With less than three months left before the first vote is cast in the Democratic presidential primaries, the party’s presidential hopefuls arrived onstage in Atlanta on Wednesday night knowing that elbows were going to be sharper than ever before. But the first, most aggressive salvo of the night was launched not by one of the party’s frontrunners against another frontrunner, but between two candidates who each desperately needed a breakout moment going into the final pre-primary stretch.
In a withering response to Rep. Tulsi Gabbard’s defense of characterizing former presidential nominee Hillary Clinton’s leadership as the “personification of the rot that has sickened the Democratic Party,” Sen. Kamala Harris ran through a laundry list of Gabbard’s perceived offenses against both party and country, characterizing the Hawaii congresswoman as an opportunist who has cozied up to white nationalists, dictators, and perhaps most damningly, President Donald Trump.
“I think that it’s unfortunate that we have someone on this stage that is attempting to be the Democratic nominee for president of the United States, who during the Obama administration spent four years full time on Fox News criticizing President Obama,” Harris said, prompted to respond to Gabbard’s remarks. If anyone on the stage should be condemned as a poor reflection on the party, Harris continued, it should be Gabbard herself.
“When Donald Trump was elected—not even sworn in—buddied up to Steve Bannon to get a meeting with Donald Trump in Trump Tower,” Harris said, before referring to Gabbard’s refusal to disavow her 2017 meeting with Syrian dictator Bashar al-Assad.
“What we need on the stage in November is someone who has the ability to win, and by that, we need someone on that stage who has the ability to go toe-to-toe with Donald Trump, and someone who has the ability to rebuild the Obama coalition and bring the party and the nation together.”
Gabbard, clearly taken aback by Harris’ prosecutorial breakdown of her perceived offenses against the Democratic Party, shot back that it was “unfortunate” that Harris would “traffic in lies and smear and innuendoes because she cannot challenge the substance of the argument that I am making.”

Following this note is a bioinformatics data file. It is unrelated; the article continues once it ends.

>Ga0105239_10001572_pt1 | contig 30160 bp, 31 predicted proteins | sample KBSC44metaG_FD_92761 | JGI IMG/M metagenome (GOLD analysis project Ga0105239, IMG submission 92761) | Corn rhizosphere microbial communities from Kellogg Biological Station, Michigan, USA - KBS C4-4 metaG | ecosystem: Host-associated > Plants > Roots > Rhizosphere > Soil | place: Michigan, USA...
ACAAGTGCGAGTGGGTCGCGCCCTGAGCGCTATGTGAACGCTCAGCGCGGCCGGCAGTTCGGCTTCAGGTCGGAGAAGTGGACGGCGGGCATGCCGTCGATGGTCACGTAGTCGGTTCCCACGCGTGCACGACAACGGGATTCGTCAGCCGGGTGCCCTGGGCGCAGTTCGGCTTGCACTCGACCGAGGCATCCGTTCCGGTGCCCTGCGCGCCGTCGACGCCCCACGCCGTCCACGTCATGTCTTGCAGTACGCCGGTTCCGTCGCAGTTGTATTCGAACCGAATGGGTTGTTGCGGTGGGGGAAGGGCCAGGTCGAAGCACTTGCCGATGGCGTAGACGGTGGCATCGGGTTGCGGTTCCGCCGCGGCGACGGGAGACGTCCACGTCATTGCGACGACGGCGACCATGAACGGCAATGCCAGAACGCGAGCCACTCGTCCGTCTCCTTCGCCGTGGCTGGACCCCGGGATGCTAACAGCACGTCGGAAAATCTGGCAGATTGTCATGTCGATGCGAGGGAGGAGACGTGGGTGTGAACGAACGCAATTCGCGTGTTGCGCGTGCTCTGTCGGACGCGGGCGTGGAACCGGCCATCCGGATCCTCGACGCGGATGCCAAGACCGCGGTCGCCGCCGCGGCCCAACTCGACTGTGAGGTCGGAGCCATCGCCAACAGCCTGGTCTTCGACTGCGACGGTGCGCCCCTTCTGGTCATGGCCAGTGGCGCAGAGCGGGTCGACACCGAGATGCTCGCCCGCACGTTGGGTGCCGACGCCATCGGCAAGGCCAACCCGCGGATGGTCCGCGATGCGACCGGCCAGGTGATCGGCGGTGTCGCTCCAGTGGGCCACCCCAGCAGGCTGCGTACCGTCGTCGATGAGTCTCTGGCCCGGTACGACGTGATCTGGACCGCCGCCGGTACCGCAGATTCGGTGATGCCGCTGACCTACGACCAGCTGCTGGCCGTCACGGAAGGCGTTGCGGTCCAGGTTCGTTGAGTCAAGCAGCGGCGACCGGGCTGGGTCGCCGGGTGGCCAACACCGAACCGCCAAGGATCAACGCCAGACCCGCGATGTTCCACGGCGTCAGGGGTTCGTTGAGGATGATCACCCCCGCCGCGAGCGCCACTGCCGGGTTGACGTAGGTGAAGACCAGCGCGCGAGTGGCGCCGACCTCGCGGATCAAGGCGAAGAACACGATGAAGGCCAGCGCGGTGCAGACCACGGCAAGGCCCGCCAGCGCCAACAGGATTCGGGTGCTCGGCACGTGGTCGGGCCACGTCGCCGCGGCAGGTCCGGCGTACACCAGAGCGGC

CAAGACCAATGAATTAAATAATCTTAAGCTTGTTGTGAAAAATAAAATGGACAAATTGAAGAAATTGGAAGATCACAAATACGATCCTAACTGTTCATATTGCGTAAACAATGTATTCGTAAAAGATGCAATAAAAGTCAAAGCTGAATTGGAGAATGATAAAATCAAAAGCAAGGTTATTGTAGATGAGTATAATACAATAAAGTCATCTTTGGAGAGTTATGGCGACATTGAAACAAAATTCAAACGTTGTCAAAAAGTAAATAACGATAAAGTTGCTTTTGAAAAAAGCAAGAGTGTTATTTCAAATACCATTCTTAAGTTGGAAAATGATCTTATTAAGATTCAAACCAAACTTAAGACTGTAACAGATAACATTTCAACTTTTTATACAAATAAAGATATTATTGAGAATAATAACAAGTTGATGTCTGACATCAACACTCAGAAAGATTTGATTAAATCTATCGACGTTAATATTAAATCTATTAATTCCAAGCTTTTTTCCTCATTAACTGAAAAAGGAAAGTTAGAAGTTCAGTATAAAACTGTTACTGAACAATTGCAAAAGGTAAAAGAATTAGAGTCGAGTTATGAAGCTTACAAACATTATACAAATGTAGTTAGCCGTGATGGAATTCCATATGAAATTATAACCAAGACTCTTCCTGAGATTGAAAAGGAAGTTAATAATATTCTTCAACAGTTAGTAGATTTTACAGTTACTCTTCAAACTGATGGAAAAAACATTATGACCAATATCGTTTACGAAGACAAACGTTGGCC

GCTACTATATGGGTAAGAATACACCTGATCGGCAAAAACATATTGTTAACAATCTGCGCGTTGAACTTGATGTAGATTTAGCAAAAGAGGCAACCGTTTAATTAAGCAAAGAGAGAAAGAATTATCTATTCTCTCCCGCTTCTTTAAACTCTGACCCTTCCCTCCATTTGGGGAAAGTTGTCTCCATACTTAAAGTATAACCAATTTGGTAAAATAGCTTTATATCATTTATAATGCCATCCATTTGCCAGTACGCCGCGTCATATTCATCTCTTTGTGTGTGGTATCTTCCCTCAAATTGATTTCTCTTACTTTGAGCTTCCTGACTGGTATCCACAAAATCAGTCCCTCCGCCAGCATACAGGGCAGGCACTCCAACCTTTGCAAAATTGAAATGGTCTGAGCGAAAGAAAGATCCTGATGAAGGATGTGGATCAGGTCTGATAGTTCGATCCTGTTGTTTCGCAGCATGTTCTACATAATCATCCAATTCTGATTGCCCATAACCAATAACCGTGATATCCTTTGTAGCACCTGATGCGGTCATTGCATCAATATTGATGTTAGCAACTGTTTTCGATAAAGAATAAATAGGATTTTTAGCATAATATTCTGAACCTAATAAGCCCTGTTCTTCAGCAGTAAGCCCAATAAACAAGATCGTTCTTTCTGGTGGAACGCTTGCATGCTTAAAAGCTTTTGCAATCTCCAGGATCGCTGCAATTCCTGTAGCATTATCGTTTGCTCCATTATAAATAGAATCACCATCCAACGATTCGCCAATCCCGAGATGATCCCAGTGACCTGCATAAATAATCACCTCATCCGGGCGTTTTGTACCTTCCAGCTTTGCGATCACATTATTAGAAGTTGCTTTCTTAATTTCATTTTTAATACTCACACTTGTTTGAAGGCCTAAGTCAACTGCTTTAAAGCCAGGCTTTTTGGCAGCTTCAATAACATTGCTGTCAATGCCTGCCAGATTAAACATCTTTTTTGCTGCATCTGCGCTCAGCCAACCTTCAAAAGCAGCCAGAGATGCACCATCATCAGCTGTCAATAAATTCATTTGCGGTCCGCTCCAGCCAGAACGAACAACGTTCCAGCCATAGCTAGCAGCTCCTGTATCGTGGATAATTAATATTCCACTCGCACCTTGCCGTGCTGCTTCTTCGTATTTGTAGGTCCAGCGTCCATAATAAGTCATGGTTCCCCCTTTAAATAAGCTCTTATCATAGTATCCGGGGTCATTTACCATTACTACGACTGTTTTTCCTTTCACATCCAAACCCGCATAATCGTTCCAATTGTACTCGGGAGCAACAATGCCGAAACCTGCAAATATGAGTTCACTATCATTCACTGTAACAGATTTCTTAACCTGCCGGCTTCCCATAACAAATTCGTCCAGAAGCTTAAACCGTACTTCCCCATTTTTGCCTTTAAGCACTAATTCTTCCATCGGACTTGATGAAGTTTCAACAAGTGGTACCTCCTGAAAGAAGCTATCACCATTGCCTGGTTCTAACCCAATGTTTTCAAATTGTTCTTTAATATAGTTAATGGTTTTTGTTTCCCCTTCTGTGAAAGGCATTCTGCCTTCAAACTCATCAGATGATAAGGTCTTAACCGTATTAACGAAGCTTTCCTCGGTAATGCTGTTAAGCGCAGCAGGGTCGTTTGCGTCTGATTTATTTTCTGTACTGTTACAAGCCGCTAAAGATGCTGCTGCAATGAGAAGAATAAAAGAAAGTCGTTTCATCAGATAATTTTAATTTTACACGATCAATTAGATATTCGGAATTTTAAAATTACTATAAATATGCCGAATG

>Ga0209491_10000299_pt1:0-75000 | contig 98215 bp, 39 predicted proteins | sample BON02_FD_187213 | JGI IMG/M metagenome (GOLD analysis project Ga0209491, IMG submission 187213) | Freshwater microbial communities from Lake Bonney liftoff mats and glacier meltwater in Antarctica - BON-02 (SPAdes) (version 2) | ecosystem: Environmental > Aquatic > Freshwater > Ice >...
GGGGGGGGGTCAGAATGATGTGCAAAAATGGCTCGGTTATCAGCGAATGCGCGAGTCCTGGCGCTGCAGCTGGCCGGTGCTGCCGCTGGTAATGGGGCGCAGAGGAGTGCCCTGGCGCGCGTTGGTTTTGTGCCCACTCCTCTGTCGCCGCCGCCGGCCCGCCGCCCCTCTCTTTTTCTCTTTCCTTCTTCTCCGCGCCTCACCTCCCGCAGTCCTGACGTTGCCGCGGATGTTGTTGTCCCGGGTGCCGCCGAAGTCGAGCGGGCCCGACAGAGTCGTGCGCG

“It only makes me guess that she will as president continue the status quo,” Gabbard continued, “of regime-change wars, which is deeply destructive.”
“I’m not gonna put party interests first—I am gonna put the interests of the American people first,” Gabbard said.
In an apparent confirmation of Harris’ accusation, an official Trump campaign account pushed out a clip of Gabbard’s remarks on Twitter with an emoji denoting that it was “100 percent” accurate.
The surprisingly bitter contretemps between two candidates who have no on-stage history of acrimony was the first—and most aggressive—smackdown in a debate where the four-way top tier is under growing pressure to draw sharper contrasts, and seize a wider lead, from their opponents, and where others on the stage may be facing their final opportunity to break out from the widest field in modern presidential history.
South Bend Mayor Pete Buttigieg has largely escaped the previous six debates unscathed, with most of his Democratic rivals training their fire on putative frontrunner former Vice President Joe Biden or on progressive darlings Sens. Elizabeth Warren and Bernie Sanders. But as the mayor of Indiana’s fourth-largest city tops recent polls in early-voting states and continues to rake in a small fortune in campaign donations, fellow contenders have been increasingly public with their criticism of his tenure as South Bend, Indiana’s chief executive, as well as his anemic support among key Democratic constituencies.
But Buttigieg isn’t the only candidate facing a potential battering on the state in Atlanta. Biden, whose campaign narrative has been largely overshadowed by the impeachment inquiry against President Donald Trump for actions allegedly targeting his own campaign, is in need of a strong defense, and Warren—whose campaign has been hot on Biden’s heels—faces potential criticism both from centrists who view her “Medicare for All” proposal as deadly to her general election changes, and from progressives who say it doesn’t go far enough, fast enough.
But on a ten-person debate stage—comparatively lean, considering that there are still new entrants to the presidential field as of last week—most of the candidates appeared lost in the crowd, focusing on hitting talking points from stump speeches rather than clearing the field.